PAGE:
Given lung cancer’s relative prevalence within Europe when compared to other parts of the world, European Week Against Cancer presents a timely opportunity to discuss what is being done in the fight to reduce its prevalence, writes Jean-Paul Sculier.
Jean-Paul Sculier is Secretary for EU Affairs at the European Respiratory Society, an organisation which focusses on lung health with the aim of raising awareness about lung diseases globally.
How many times do you walk up or down a flight of stairs each day? Two? Five? You’re not sure? The truth is, you probably don’t give it a second thought. Yet for the 266,000 people in the EU that die from lung cancer every year, even the simplest of physical tasks, such as walking to the end of their road, can be mission impossible.
The incidence of lung cancer in the EU is high, accounting for 20.8% of all cancer deaths. The percentage is greater than the global average, and is extremely costly. According to the European Commission, in 2009 the EU spent €120 billion on cancer, with lung cancer providing the highest overall cancer cost, at €18.8 billion.
Determined to do something to get these figures down, the Commission established CanCon (Cancer Control) – a group comprised of specialists aimed at improving the coordination of cancer initiatives in the EU, which will run from 2014 to 2017.
Given lung cancer’s relative prevalence in Europe, in comparison to other parts of the world, European Week Against Cancer presents a timely opportunity to discuss what is being done in the fight to reduce its prevalence. Placing the issue firmly on the agenda of both the European institutions and individual health ministries in member states is the first step towards this objective.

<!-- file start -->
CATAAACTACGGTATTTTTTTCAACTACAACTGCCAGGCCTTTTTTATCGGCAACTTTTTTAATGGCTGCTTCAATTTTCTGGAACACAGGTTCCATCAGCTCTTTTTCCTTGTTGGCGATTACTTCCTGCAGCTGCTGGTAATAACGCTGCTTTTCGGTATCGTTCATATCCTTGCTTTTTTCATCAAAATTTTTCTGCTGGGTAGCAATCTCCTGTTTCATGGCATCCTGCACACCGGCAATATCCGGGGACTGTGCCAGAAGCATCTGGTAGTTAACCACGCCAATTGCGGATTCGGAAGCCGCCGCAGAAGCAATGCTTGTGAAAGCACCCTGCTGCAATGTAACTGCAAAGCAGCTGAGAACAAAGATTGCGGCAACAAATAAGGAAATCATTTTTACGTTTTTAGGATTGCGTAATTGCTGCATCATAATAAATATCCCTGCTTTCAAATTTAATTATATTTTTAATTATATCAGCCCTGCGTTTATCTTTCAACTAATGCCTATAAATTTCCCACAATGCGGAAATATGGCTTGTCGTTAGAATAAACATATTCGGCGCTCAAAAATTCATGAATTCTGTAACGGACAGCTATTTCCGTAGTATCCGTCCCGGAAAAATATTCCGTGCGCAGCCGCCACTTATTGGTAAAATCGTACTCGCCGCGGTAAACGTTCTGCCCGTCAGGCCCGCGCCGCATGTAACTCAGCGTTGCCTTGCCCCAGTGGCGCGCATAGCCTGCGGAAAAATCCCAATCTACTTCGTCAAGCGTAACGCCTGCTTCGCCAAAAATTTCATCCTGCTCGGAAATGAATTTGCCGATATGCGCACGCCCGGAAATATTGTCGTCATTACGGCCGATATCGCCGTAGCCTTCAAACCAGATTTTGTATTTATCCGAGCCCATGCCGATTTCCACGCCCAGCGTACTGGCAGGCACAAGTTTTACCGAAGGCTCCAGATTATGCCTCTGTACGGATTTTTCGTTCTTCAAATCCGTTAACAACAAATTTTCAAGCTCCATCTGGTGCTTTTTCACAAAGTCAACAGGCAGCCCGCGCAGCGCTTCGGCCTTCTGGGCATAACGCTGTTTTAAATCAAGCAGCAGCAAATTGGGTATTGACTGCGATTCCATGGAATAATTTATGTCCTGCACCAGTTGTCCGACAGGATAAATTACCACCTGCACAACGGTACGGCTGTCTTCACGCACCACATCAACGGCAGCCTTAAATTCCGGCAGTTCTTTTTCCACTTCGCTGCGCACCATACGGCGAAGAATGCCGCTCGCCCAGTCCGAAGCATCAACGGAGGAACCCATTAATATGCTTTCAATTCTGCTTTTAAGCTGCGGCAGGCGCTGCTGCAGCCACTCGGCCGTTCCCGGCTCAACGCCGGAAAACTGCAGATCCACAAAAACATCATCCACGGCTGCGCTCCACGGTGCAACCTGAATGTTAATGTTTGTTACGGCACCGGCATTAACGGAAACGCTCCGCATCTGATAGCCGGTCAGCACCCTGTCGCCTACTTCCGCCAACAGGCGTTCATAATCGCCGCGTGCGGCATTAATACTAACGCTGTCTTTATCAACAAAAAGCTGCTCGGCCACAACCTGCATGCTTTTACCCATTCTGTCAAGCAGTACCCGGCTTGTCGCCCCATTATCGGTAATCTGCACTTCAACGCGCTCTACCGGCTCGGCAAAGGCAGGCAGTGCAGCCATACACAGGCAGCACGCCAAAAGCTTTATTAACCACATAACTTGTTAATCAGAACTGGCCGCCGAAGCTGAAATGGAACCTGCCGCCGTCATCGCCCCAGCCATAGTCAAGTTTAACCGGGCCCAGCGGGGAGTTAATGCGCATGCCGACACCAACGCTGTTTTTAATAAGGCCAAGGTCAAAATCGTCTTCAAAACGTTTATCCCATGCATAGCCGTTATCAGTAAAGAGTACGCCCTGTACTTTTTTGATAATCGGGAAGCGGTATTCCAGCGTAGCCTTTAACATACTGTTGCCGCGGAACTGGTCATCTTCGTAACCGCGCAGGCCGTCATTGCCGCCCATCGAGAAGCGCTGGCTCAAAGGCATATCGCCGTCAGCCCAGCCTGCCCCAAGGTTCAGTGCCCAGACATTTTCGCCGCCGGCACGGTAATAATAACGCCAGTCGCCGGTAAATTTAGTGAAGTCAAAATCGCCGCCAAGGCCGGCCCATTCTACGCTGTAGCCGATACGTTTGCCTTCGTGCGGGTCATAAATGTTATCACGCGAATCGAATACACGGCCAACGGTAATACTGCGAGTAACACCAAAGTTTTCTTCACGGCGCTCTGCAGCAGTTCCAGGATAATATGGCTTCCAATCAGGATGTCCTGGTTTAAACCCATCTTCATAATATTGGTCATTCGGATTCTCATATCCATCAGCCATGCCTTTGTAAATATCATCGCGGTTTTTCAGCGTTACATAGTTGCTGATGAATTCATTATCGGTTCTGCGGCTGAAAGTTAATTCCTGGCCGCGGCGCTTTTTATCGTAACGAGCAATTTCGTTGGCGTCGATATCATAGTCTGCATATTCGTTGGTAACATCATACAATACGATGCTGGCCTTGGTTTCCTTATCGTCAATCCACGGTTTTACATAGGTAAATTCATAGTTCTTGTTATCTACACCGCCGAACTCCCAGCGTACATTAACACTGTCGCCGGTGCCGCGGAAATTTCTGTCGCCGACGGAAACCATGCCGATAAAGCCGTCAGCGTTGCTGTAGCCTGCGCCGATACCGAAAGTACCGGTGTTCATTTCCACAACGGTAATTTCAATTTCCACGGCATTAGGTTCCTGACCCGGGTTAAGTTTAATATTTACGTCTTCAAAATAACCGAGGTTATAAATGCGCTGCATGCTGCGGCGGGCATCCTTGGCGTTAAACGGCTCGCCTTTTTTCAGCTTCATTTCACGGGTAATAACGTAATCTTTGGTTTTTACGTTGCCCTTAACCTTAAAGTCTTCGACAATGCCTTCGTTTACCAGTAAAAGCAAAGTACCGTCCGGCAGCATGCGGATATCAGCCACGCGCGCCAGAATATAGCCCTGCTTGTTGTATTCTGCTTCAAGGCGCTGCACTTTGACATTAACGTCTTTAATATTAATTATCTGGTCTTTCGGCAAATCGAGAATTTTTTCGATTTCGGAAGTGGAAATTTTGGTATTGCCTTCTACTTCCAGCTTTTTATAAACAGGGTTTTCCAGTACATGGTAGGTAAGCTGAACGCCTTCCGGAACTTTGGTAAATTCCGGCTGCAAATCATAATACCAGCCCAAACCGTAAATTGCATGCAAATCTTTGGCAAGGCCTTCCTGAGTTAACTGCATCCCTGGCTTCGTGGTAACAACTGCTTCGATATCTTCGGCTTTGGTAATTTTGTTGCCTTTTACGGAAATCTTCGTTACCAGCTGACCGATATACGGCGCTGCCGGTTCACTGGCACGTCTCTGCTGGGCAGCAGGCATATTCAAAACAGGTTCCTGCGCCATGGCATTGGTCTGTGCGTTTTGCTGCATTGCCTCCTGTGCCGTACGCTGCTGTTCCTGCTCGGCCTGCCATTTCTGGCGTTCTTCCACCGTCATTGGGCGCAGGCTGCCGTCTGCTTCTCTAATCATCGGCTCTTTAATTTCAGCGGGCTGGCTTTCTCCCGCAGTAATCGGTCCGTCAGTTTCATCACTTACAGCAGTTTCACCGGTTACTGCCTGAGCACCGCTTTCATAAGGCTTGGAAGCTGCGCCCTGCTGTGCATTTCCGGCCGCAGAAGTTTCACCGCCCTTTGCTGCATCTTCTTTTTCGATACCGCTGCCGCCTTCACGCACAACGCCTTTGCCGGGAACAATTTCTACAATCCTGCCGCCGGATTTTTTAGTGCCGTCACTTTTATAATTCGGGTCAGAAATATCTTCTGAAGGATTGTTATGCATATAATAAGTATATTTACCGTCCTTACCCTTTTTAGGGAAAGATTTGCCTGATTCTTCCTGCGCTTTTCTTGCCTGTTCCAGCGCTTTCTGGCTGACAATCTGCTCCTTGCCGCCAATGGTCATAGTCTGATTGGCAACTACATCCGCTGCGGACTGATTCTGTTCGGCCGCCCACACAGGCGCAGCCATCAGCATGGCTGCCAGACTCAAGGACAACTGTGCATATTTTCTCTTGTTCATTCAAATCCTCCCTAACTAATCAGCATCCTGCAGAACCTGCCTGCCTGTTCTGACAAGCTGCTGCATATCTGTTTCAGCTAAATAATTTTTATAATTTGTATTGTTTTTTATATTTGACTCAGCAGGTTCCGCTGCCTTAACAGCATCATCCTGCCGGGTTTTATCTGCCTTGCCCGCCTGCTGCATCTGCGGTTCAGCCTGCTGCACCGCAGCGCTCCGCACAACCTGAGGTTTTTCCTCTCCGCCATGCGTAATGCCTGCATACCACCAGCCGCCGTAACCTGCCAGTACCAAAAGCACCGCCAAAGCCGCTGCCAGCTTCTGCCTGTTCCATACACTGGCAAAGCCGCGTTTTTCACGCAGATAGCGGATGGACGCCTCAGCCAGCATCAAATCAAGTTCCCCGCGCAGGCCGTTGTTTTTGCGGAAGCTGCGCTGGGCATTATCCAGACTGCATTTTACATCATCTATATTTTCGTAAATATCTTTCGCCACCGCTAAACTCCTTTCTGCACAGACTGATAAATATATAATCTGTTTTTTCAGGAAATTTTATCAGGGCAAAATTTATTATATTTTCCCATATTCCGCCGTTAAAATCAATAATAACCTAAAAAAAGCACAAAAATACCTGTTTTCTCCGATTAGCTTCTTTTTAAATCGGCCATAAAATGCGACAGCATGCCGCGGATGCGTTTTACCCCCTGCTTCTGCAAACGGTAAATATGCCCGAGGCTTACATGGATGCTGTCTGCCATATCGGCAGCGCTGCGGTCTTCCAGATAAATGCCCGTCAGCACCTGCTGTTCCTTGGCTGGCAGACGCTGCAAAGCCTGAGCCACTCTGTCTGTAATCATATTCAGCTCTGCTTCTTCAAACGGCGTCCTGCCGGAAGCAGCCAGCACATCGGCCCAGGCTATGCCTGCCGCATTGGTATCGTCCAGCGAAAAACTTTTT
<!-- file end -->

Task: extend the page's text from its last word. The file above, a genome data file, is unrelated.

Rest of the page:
The milestone is also prompting other associations, such as the European Respiratory Society (ERS) and the European Society of Radiology to join forces for the same goal: to create an effective and widespread lung cancer screening programme across Europe for smokers at high risk of developing the disease. This means setting out specific criteria, which include the establishment of a central European registry, with a bio and image bank.
The recommendations come following the discovery by studies showing that low-dose CT screening reduces the chance of death. ERS has also pulled together a working group to specifically look at the professional needs in lung cancer over the next 3–5 years, including research, specialist centres, the importance of multidisciplinary teams, training and education.
To ensure that the patient’s needs are at the heart of these developments, the European Lung Foundation (ELF) is working with a group of lung cancer patients to establish their priorities, which include: Knowledge of the best treatment/therapy options available to patients; holistic care to meet both physical and psychological needs of patients; educating and empowering patients to advocate for themselves; and collaborating with healthcare professionals to achieve change.
While these initiatives are all very positive, there remains one underlying obstacle. Improvements in screening will hopefully reduce the number of fatal cases of lung cancer, which has a lower chance of fatality if caught early, but ultimately the principal means for stopping the illness is to eliminate the main risk factor: smoking.
While this is easier said than done, children and young people must be prevented from picking up their first cigarettes. ERS supports the call for plain packaging legislation, which forces tobacco companies to make every cigarette packet look the same except for the make and brand name. Research comparing existing branded cigarette packets with plain packaging found the latter to be significantly less attractive.
In addition to this, we can support measure that help smokers to quit. Smoking cessation programmes, aimed at the general public are an invaluable tool in helping to reduce smoking rates across Europe.
We hope that this concerted effort will start to see the figures stepping in the right direction.